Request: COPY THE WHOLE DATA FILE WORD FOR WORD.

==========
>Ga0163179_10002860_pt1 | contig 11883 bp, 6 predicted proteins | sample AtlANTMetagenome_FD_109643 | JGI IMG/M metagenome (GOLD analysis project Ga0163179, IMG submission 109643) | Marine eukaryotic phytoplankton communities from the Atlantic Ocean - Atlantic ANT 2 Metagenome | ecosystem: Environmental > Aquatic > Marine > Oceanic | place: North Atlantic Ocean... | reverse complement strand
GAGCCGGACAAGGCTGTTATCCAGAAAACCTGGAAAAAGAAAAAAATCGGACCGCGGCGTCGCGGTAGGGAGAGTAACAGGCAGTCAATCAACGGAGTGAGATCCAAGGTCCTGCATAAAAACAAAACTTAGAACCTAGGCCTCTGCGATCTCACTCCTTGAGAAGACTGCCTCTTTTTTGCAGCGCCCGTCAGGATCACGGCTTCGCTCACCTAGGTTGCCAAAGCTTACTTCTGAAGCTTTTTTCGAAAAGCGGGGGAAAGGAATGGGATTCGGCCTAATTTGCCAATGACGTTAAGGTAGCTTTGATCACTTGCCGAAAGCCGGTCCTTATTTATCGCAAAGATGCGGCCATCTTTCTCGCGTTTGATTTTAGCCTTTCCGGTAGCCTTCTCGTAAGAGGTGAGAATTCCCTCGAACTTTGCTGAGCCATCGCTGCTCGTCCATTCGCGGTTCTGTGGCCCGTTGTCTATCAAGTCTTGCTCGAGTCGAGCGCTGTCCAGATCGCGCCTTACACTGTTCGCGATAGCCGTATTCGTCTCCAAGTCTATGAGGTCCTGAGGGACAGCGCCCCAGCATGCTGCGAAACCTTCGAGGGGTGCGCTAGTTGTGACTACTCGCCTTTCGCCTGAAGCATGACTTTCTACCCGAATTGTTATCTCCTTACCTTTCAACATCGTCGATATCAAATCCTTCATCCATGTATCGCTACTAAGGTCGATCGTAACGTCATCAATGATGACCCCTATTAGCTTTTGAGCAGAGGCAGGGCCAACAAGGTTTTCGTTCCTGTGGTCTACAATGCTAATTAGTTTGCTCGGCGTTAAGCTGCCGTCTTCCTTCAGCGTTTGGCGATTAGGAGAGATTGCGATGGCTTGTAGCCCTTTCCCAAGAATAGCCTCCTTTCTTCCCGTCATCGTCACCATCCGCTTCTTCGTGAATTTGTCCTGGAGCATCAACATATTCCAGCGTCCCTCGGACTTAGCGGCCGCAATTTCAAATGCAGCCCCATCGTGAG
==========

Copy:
>Ga0163179_10002860_pt1 | contig 11883 bp, 6 predicted proteins | sample AtlANTMetagenome_FD_109643 | JGI IMG/M metagenome (GOLD analysis project Ga0163179, IMG submission 109643) | Marine eukaryotic phytoplankton communities from the Atlantic Ocean - Atlantic ANT 2 Metagenome | ecosystem: Environmental > Aquatic > Marine > Oceanic | place: North Atlantic Ocean... | reverse complement strand
GAGCCGGACAAGGCTGTTATCCAGAAAACCTGGAAAAAGAAAAAAATCGGACCGCGGCGTCGCGGTAGGGAGAGTAACAGGCAGTCAATCAACGGAGTGAGATCCAAGGTCCTGCATAAAAACAAAACTTAGAACCTAGGCCTCTGCGATCTCACTCCTTGAGAAGACTGCCTCTTTTTTGCAGCGCCCGTCAGGATCACGGCTTCGCTCACCTAGGTTGCCAAAGCTTACTTCTGAAGCTTTTTTCGAAAAGCGGGGGAAAGGAATGGGATTCGGCCTAATTTGCCAATGACGTTAAGGTAGCTTTGATCACTTGCCGAAAGCCGGTCCTTATTTATCGCAAAGATGCGGCCATCTTTCTCGCGTTTGATTTTAGCCTTTCCGGTAGCCTTCTCGTAAGAGGTGAGAATTCCCTCGAACTTTGCTGAGCCATCGCTGCTCGTCCATTCGCGGTTCTGTGGCCCGTTGTCTATCAAGTCTTGCTCGAGTCGAGCGCTGTCCAGATCGCGCCTTACACTGTTCGCGATAGCCGTATTCGTCTCCAAGTCTATGAGGTCCTGAGGGACAGCGCCCCAGCATGCTGCGAAACCTTCGAGGGGTGCGCTAGTTGTGACTACTCGCCTTTCGCCTGAAGCATGACTTTCTACCCGAATTGTTATCTCCTTACCTTTCAACATCGTCGATATCAAATCCTTCATCCATGTATCGCTACTAAGGTCGATCGTAACGTCATCAATGATGACCCCTATTAGCTTTTGAGCAGAGGCAGGGCCAACAAGGTTTTCGTTCCTGTGGTCTACAATGCTAATTAGTTTGCTCGGCGTTAAGCTGCCGTCTTCCTTCAGCGTTTGGCGATTAGGAGAGATTGCGATGGCTTGTAGCCCTTTCCCAAGAATAGCCTCCTTTCTTCCCGTCATCGTCACCATCCGCTTCTTCGTGAATTTGTCCTGGAGCATCAACATATTCCAGCGTCCCTCGGACTTAGCGGCCGCAATTTCAAATGCAGCCCCATCGTGAG